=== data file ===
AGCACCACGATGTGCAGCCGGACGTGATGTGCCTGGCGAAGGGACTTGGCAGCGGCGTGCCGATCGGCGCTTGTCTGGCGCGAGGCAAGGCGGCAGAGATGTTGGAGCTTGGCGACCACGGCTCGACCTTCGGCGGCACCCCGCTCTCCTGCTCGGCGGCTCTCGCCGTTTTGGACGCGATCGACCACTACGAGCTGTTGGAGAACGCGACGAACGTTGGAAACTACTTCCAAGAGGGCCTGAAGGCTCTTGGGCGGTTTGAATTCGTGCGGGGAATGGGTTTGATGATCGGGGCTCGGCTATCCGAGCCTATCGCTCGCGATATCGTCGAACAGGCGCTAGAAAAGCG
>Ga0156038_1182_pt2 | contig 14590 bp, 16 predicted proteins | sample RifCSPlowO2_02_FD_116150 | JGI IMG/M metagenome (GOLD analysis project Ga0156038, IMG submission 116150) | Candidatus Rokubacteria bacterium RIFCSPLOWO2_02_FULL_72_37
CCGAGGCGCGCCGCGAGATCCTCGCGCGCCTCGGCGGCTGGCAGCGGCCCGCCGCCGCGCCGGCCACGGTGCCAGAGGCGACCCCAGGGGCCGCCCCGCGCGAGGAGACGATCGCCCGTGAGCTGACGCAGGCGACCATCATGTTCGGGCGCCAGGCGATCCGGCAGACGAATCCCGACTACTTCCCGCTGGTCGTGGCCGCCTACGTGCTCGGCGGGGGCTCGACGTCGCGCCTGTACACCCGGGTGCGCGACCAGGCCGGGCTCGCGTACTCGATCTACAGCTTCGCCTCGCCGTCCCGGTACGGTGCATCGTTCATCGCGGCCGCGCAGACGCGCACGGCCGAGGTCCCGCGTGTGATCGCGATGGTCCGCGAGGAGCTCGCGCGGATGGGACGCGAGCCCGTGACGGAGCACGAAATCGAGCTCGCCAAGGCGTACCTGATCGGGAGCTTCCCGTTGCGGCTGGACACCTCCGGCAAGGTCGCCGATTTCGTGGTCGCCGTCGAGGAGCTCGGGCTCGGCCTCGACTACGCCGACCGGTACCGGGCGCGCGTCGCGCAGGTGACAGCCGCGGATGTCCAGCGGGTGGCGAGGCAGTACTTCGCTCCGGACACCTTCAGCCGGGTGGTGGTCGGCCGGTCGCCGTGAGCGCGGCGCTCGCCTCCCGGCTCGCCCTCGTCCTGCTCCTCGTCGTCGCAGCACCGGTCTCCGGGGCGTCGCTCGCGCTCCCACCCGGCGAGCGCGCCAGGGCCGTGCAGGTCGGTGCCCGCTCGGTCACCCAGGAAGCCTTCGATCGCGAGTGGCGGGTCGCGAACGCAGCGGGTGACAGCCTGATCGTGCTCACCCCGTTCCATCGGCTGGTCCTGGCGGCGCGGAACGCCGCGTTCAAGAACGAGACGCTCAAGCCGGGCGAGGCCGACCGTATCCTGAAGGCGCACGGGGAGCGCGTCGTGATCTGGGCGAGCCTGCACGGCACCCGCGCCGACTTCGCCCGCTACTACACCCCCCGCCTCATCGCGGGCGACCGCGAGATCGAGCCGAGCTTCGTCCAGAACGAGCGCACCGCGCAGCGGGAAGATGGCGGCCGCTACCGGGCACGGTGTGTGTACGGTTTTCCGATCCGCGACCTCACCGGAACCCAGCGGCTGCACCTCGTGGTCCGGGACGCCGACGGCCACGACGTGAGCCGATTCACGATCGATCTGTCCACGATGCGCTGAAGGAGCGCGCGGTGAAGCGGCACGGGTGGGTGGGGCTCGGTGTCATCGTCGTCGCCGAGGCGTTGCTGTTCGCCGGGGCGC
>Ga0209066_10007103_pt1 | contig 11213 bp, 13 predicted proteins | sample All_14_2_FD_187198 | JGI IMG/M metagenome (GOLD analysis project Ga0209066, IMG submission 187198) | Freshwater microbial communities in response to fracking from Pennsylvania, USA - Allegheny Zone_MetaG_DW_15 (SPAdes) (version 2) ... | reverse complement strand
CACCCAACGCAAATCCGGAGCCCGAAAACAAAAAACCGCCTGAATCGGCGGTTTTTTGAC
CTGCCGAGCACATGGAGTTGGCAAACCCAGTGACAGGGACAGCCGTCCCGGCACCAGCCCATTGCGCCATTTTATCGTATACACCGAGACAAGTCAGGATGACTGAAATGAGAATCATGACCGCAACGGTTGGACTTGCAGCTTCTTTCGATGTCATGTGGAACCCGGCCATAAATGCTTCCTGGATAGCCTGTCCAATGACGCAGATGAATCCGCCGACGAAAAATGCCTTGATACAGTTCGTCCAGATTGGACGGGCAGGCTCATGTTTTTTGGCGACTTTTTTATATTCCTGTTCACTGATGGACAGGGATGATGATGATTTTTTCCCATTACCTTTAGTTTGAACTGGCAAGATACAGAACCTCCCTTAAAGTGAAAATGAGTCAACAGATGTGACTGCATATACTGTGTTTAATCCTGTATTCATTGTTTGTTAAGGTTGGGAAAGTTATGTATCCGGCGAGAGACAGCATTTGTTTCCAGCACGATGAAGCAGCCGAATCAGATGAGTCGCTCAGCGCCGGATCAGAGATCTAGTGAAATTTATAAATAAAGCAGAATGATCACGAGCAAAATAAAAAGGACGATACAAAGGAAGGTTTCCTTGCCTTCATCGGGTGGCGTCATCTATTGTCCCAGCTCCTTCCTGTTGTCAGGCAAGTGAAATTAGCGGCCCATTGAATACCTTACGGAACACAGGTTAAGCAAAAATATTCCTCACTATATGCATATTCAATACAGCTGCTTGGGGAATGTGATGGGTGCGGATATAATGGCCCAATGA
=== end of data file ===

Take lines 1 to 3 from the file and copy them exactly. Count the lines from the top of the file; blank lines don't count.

AGCACCACGATGTGCAGCCGGACGTGATGTGCCTGGCGAAGGGACTTGGCAGCGGCGTGCCGATCGGCGCTTGTCTGGCGCGAGGCAAGGCGGCAGAGATGTTGGAGCTTGGCGACCACGGCTCGACCTTCGGCGGCACCCCGCTCTCCTGCTCGGCGGCTCTCGCCGTTTTGGACGCGATCGACCACTACGAGCTGTTGGAGAACGCGACGAACGTTGGAAACTACTTCCAAGAGGGCCTGAAGGCTCTTGGGCGGTTTGAATTCGTGCGGGGAATGGGTTTGATGATCGGGGCTCGGCTATCCGAGCCTATCGCTCGCGATATCGTCGAACAGGCGCTAGAAAAGCG
>Ga0156038_1182_pt2 | contig 14590 bp, 16 predicted proteins | sample RifCSPlowO2_02_FD_116150 | JGI IMG/M metagenome (GOLD analysis project Ga0156038, IMG submission 116150) | Candidatus Rokubacteria bacterium RIFCSPLOWO2_02_FULL_72_37
CCGAGGCGCGCCGCGAGATCCTCGCGCGCCTCGGCGGCTGGCAGCGGCCCGCCGCCGCGCCGGCCACGGTGCCAGAGGCGACCCCAGGGGCCGCCCCGCGCGAGGAGACGATCGCCCGTGAGCTGACGCAGGCGACCATCATGTTCGGGCGCCAGGCGATCCGGCAGACGAATCCCGACTACTTCCCGCTGGTCGTGGCCGCCTACGTGCTCGGCGGGGGCTCGACGTCGCGCCTGTACACCCGGGTGCGCGACCAGGCCGGGCTCGCGTACTCGATCTACAGCTTCGCCTCGCCGTCCCGGTACGGTGCATCGTTCATCGCGGCCGCGCAGACGCGCACGGCCGAGGTCCCGCGTGTGATCGCGATGGTCCGCGAGGAGCTCGCGCGGATGGGACGCGAGCCCGTGACGGAGCACGAAATCGAGCTCGCCAAGGCGTACCTGATCGGGAGCTTCCCGTTGCGGCTGGACACCTCCGGCAAGGTCGCCGATTTCGTGGTCGCCGTCGAGGAGCTCGGGCTCGGCCTCGACTACGCCGACCGGTACCGGGCGCGCGTCGCGCAGGTGACAGCCGCGGATGTCCAGCGGGTGGCGAGGCAGTACTTCGCTCCGGACACCTTCAGCCGGGTGGTGGTCGGCCGGTCGCCGTGAGCGCGGCGCTCGCCTCCCGGCTCGCCCTCGTCCTGCTCCTCGTCGTCGCAGCACCGGTCTCCGGGGCGTCGCTCGCGCTCCCACCCGGCGAGCGCGCCAGGGCCGTGCAGGTCGGTGCCCGCTCGGTCACCCAGGAAGCCTTCGATCGCGAGTGGCGGGTCGCGAACGCAGCGGGTGACAGCCTGATCGTGCTCACCCCGTTCCATCGGCTGGTCCTGGCGGCGCGGAACGCCGCGTTCAAGAACGAGACGCTCAAGCCGGGCGAGGCCGACCGTATCCTGAAGGCGCACGGGGAGCGCGTCGTGATCTGGGCGAGCCTGCACGGCACCCGCGCCGACTTCGCCCGCTACTACACCCCCCGCCTCATCGCGGGCGACCGCGAGATCGAGCCGAGCTTCGTCCAGAACGAGCGCACCGCGCAGCGGGAAGATGGCGGCCGCTACCGGGCACGGTGTGTGTACGGTTTTCCGATCCGCGACCTCACCGGAACCCAGCGGCTGCACCTCGTGGTCCGGGACGCCGACGGCCACGACGTGAGCCGATTCACGATCGATCTGTCCACGATGCGCTGAAGGAGCGCGCGGTGAAGCGGCACGGGTGGGTGGGGCTCGGTGTCATCGTCGTCGCCGAGGCGTTGCTGTTCGCCGGGGCGC